Sad news, friends: The maverick is dead.

Calm down now — silly old John McCain remains alive and well-ish. And I’m not even talking about his “I’ve never considered myself a maverick” comment last week. Sure, there is a column waiting to happen in that mind-boggling assessment from a man who for the last 20 years has been to maverick what a desert is to sand. (What do you call a maverick who refuses to call himself a maverick? A maverick, of course!) But this is not that column.

Instead, I’m talking about the sudden vacuum left in the realm of independent thinking with the departures announced last week of Rep. Bart Stupak (D–Mich.), who has chosen not to seek re-election, and of John Paul Stevens, associate justice of the U.S. Supreme Court, who will retire this summer after nearly 35 years of service as a member of the nation’s highest court.

Stupak — an obnoxiously pro-life Democrat from Michigan’s Upper Peninsula — has become a household name of late, thanks to his pivotal role in the passage of the health care bill. Initially derided by fellow Democrats for insisting that the bill include no federal funding for abortions, Stupak rose at the last minute to support the final bill, arguing that being pro-life had to include providing health protection for the already-born. And suddenly he became public enemy number one for the Right — a “babykiller” in the words of Rep. Randy Neugebauer (R-Texas).

As for Stevens, although he is the longest-serving member of the current Court, his independent streak is, unfortunately, less known. Appointed by Republican President Gerald Ford in 1975, Stevens has always considered himself a Republican. On the Court, before rising in the ’90’s to command the liberal wing, Stevens was a moderate at best, and was often an independent thorn in the side of the Court’s legendary liberals Thurgood Marshall and William Brennan.

The careers of both Stupak and Stevens are case studies in personal convictions, constant introspection and intellectual maturation overcoming the pressures of politics, parties and propaganda. They are success stories — the kind that they just don’t write anymore.

Stupak has represented Michigan’s First Congressional District since 1993, managing to hold his seat in that conservative district for nearly 20 years — despite the fact that a Republican essentially always held that seat between World War II and 1992. In a district that is larger in land area than the entire state of West Virginia, yet lacks even a single major media market, Stupak built his career by being and doing, rather than talking and trying to be seen.

A former state police trooper and lawyer, Stupak is trusted by those in his district because he has never let his party label or even the ideological tag of “pro-life” limit what he does for his constituents. Love him or hate him, Stupak believes in evaluating issues and finding the best solution — not just walking into a room doused in blue/red paint, barking belligerently about how gay marriage or off-shore drilling is destroying the world.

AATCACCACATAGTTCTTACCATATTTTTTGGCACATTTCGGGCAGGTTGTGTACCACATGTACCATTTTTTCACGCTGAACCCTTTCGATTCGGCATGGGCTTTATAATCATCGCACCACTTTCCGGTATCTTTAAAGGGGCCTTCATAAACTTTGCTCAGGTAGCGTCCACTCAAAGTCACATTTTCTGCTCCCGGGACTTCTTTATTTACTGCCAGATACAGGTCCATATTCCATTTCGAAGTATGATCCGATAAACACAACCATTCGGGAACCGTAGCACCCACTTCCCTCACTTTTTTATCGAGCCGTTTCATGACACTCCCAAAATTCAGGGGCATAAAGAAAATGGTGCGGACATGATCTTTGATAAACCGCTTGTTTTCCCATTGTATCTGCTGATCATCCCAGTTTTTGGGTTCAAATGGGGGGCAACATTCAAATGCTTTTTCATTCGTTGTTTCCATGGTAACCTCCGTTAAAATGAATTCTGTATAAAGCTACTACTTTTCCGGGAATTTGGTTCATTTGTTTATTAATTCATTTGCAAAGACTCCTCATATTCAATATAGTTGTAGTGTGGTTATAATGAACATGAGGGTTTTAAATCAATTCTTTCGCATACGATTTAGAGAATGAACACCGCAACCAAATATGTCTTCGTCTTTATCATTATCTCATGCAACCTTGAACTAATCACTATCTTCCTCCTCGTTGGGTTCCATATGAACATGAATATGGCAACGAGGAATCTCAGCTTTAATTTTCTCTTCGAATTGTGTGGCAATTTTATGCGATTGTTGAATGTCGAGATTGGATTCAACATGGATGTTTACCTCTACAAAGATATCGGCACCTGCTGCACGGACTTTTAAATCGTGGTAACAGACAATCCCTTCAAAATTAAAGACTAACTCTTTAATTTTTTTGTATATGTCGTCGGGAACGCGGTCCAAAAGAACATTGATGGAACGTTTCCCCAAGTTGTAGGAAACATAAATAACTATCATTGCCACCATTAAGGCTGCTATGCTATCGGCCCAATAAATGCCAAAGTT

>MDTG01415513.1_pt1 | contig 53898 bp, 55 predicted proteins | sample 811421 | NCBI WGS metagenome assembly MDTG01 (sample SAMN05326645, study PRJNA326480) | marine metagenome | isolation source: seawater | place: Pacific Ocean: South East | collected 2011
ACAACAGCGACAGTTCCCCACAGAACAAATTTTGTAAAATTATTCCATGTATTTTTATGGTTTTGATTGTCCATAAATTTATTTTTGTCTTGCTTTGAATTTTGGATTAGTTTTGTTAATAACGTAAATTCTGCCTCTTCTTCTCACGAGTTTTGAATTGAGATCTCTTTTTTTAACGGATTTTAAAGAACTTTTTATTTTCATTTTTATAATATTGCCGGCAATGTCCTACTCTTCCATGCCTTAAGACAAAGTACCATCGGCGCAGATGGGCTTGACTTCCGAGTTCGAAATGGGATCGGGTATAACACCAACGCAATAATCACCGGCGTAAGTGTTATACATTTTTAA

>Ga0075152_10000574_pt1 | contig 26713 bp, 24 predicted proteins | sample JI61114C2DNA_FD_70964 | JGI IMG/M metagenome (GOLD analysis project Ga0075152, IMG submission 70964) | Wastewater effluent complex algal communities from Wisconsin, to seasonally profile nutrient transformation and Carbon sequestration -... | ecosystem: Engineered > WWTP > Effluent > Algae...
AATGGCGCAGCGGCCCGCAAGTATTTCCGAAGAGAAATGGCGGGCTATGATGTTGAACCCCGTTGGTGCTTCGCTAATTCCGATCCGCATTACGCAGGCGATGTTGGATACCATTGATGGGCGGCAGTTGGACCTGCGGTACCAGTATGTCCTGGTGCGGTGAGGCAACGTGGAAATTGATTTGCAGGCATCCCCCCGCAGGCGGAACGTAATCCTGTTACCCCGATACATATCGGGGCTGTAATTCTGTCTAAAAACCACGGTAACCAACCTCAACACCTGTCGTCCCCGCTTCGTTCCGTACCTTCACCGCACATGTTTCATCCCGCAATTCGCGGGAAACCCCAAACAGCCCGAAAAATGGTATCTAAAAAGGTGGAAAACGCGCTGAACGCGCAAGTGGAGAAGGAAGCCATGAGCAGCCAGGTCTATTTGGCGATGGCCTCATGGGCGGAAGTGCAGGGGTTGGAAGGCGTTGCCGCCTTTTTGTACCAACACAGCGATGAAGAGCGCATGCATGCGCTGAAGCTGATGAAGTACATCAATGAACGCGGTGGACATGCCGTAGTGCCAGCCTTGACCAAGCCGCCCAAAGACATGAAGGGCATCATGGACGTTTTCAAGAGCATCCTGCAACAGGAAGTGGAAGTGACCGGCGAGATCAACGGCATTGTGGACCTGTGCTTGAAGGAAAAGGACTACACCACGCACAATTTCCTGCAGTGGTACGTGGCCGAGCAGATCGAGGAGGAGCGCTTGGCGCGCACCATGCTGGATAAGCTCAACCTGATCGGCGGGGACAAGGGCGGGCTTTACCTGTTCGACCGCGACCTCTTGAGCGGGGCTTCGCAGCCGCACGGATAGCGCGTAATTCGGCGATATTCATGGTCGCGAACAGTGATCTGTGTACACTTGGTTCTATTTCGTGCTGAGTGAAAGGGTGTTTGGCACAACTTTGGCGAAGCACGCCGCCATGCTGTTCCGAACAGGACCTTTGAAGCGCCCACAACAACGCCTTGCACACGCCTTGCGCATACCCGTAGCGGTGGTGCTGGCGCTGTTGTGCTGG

And Stevens, perhaps to the dismay of those who love his recent liberal conclusions, has always been an opponent of pre-set tests and pre-ordained ideologies dictating an outcome — as was apparent in his dissent in Fullilove v. Klutznick and his concurrence in City of Richmond v. Croson, among others. Freeing himself from the dictates of pre-set ideologies enables Stevens to grasp more fully the reality of a case before the court, whatever solution that may lead to.

This isn’t to say Stevens has no moral anchor guiding his work — his unflinching reproach of flag-burning, despite his general liberalism on free-speech issues, is one example of how core values and ideals do drive Stevens, a World War II veteran. But the venerable old-school mid-Westerner has never been afraid to learn and apply something new, or to simply change his mind upon hearing better arguments.

Stupak and Stevens will be replaced, but not really. Tea Partiers dancing on Stupak’s political grave will back some conservative Republican, who for the rest of his life will do and vote just as we know a conservative Republican does. Or maybe by some miracle a Democrat will manage to hold Stupak’s seat and proceed to act out that ideological script to a tee. President Barack Obama will surely appoint a liberal to replace Stevens, but what are the chances that this replacement will also have Stevens’s intellectual maturity to command a majority while remaining unafraid to go against the tide? Almost none.

Our country as it stands today just won’t stand for another person like Stupak or Stevens. And that’s why I say that the maverick is dead.

Imran Syed can be reached at galad@umich.edu.

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